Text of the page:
“Currently, the gap between the supply and demand for sukuk is estimated to be around US$300 billion. That is, there is a shortfall of supply compared with the demand,” says Dr Mohamed Damak, senior director and global head of Islamic finance at S&P Global Ratings, France.

The major plus, according to Mohamed Damak, is that a sukuk option expands the investor pool. “When you do a sukuk, you not only speak to the usual people who come to see you, but you would also speak to a new array of investors who would not or are not allowed to touch the conventional supply (of bonds).” 

And that burgeoning demand is not just for sukuk instruments but for shariah-compliant assets in general, Mohamed Rafe Mohamed Haneef, CEO of CIMB Islamic Bank Bhd said during a panel discussion. “We are seeing more and more demand for shariah-compliant assets across the globe.” 

That said, he cautions that Islamic finance “is not the panacea” for all financial needs. “The key element is that it must be bankable, it must be a credit-worthy transaction.”

Reaching the unbanked

Embracing Islamic finance can be a win-win situation, according to Professor Dr Ashraf Md Hashim, CEO of ISRA Consultancy Sdn Bhd.

The conventional banking system limits banks to credit risk, which limits their profit potential, he says. Under Islamic finance principles, “you can own assets, be a partner in a joint venture, own assets and lease them, but in the conventional system you cannot do that,” Ashraf tells The Edge on the sidelines of the roundtable. “And because you can do more via Islamic finance, the profit potential is also bigger.”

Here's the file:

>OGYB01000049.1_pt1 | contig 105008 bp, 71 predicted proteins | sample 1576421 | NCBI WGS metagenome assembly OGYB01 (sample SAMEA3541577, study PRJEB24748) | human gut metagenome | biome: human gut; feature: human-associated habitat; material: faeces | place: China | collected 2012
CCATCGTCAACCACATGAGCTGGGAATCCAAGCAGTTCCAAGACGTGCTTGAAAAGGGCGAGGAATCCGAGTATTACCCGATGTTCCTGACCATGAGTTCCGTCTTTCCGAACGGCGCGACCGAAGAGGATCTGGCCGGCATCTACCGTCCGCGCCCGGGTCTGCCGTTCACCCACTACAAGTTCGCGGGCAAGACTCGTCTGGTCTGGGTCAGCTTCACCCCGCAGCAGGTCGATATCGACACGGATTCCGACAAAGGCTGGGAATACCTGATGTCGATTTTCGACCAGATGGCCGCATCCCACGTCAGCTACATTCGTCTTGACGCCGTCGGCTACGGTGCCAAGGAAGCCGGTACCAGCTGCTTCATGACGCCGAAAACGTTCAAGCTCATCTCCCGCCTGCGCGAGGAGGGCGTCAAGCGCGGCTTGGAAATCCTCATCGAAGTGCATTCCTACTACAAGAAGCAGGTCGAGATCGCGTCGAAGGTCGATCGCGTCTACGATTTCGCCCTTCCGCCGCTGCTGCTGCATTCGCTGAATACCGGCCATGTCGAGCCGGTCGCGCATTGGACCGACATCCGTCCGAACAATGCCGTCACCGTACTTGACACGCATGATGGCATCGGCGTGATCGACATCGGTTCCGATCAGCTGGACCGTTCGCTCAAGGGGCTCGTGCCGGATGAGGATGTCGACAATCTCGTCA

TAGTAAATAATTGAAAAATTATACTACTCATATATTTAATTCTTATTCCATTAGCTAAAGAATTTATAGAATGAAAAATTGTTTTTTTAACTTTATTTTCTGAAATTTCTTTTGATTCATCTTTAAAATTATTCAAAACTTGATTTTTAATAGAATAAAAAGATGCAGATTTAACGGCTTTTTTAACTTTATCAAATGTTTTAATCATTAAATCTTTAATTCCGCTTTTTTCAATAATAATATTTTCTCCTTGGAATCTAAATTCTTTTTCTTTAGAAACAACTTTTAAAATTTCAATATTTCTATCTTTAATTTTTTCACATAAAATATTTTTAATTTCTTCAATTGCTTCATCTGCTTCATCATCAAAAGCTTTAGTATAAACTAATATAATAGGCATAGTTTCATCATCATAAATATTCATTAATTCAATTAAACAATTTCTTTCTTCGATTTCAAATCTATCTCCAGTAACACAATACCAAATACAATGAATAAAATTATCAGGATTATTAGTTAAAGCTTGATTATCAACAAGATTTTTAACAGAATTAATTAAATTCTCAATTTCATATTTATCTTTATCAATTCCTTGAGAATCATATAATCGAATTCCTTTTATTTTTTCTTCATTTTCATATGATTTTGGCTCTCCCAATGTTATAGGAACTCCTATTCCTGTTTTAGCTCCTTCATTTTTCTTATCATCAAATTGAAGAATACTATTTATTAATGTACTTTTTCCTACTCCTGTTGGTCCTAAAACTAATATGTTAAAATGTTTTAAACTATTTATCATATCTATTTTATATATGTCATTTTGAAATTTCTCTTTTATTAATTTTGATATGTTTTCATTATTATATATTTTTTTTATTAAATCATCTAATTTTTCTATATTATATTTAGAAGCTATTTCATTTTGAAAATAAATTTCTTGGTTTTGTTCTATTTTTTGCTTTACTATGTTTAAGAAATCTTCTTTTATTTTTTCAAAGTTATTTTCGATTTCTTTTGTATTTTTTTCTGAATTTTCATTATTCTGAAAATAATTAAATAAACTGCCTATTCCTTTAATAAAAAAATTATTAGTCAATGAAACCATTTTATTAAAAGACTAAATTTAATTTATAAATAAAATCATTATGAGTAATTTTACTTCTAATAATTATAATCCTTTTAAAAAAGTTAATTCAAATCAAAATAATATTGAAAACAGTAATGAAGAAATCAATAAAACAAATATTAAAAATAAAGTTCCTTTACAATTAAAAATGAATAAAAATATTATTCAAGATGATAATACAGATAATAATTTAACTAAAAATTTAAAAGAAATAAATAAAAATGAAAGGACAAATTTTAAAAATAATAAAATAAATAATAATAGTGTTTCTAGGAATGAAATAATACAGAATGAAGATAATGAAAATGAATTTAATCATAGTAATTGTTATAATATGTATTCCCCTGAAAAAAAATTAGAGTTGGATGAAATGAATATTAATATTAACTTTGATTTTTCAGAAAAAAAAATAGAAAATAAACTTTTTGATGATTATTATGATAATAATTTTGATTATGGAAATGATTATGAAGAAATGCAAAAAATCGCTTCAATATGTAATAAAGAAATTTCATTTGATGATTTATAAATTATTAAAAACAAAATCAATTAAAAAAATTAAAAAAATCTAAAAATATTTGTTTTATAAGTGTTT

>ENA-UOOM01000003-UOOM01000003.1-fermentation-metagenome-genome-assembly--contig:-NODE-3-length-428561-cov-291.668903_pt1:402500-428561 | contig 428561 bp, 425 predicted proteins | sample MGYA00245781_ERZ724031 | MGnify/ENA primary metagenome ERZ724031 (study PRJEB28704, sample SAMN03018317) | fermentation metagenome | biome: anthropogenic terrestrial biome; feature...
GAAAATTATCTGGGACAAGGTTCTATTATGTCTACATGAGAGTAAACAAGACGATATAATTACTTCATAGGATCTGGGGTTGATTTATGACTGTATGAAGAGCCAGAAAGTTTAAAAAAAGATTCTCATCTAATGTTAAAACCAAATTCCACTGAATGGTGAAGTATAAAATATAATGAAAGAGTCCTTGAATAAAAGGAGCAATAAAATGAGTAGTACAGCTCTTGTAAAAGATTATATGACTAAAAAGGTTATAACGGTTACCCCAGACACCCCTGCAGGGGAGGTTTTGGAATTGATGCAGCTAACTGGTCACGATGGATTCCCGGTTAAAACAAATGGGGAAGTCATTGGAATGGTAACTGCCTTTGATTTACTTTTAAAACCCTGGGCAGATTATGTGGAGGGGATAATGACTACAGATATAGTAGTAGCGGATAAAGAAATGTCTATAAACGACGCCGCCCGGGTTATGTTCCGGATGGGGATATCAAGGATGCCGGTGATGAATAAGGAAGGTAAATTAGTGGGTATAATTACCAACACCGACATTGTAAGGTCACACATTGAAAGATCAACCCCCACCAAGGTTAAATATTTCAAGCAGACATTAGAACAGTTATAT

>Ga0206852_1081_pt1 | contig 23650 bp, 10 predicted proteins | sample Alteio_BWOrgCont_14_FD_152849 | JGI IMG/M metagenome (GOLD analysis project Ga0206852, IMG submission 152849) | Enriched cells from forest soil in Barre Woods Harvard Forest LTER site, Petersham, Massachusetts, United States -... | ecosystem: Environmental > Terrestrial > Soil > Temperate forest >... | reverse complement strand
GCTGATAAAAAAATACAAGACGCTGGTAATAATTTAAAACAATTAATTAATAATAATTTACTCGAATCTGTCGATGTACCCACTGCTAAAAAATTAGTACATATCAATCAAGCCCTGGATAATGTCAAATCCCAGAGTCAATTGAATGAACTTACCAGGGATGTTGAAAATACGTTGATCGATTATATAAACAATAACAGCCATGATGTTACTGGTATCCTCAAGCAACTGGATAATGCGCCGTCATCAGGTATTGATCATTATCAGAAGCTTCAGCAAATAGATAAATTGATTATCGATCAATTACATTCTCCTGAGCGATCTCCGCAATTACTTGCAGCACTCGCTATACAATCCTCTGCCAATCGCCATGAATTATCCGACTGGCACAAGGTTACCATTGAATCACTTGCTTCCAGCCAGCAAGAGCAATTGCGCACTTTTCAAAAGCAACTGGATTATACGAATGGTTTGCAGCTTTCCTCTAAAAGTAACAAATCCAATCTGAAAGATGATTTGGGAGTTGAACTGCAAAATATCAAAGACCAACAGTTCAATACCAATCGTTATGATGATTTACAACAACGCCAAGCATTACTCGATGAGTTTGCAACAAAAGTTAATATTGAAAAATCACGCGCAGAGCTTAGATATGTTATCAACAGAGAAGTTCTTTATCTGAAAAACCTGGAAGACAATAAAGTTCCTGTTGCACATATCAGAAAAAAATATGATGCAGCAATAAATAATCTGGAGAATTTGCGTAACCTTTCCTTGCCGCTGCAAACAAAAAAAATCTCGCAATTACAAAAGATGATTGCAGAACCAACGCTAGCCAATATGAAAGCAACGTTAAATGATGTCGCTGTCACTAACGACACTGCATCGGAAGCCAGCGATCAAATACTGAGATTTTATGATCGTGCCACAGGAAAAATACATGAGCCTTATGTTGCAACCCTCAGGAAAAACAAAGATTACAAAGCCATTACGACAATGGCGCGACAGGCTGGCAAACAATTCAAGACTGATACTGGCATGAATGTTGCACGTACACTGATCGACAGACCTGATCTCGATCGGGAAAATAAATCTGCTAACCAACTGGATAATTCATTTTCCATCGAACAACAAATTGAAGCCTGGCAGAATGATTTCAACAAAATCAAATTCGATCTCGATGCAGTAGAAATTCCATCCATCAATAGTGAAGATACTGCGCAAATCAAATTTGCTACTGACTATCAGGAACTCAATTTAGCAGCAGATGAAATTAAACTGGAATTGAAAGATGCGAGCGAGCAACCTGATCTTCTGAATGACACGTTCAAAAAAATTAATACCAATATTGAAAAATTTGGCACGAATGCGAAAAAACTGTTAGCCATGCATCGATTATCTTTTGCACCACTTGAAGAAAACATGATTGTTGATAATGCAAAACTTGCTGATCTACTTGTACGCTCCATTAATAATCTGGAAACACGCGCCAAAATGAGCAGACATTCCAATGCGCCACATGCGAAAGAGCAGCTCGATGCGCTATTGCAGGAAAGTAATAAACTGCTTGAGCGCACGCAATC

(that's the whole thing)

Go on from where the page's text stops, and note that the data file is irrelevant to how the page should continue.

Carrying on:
Asked how fast Islamic finance could grow over the next decade, he says going from 2% to 5% would be a realistic goal.

The assets underlying Islamic finance had grown from about US$200 billion in 2003 to US$2 trillion in 2015, and are projected to hit US$3.5 trillion by 2021, according to the United Nations Development Programme (UNDP), the global development network of the UN.

For the public, Islamic finance could widen financial inclusion by offering a way in for the unbanked and underbanked population who are unable to access the conventional banking ecosystem, says Raja Teh Maimunah.

Apart from religious concerns over the interest element in conventional banking, key barriers include unaffordable access costs as well as the inability to pass conventional vetting procedures. Islamic finance could promote financial inclusion by offering profit-and-loss sharing instruments as alternatives to conventional debt-based financing and risk transfer, which leads to asymmetric exposure to economic risk.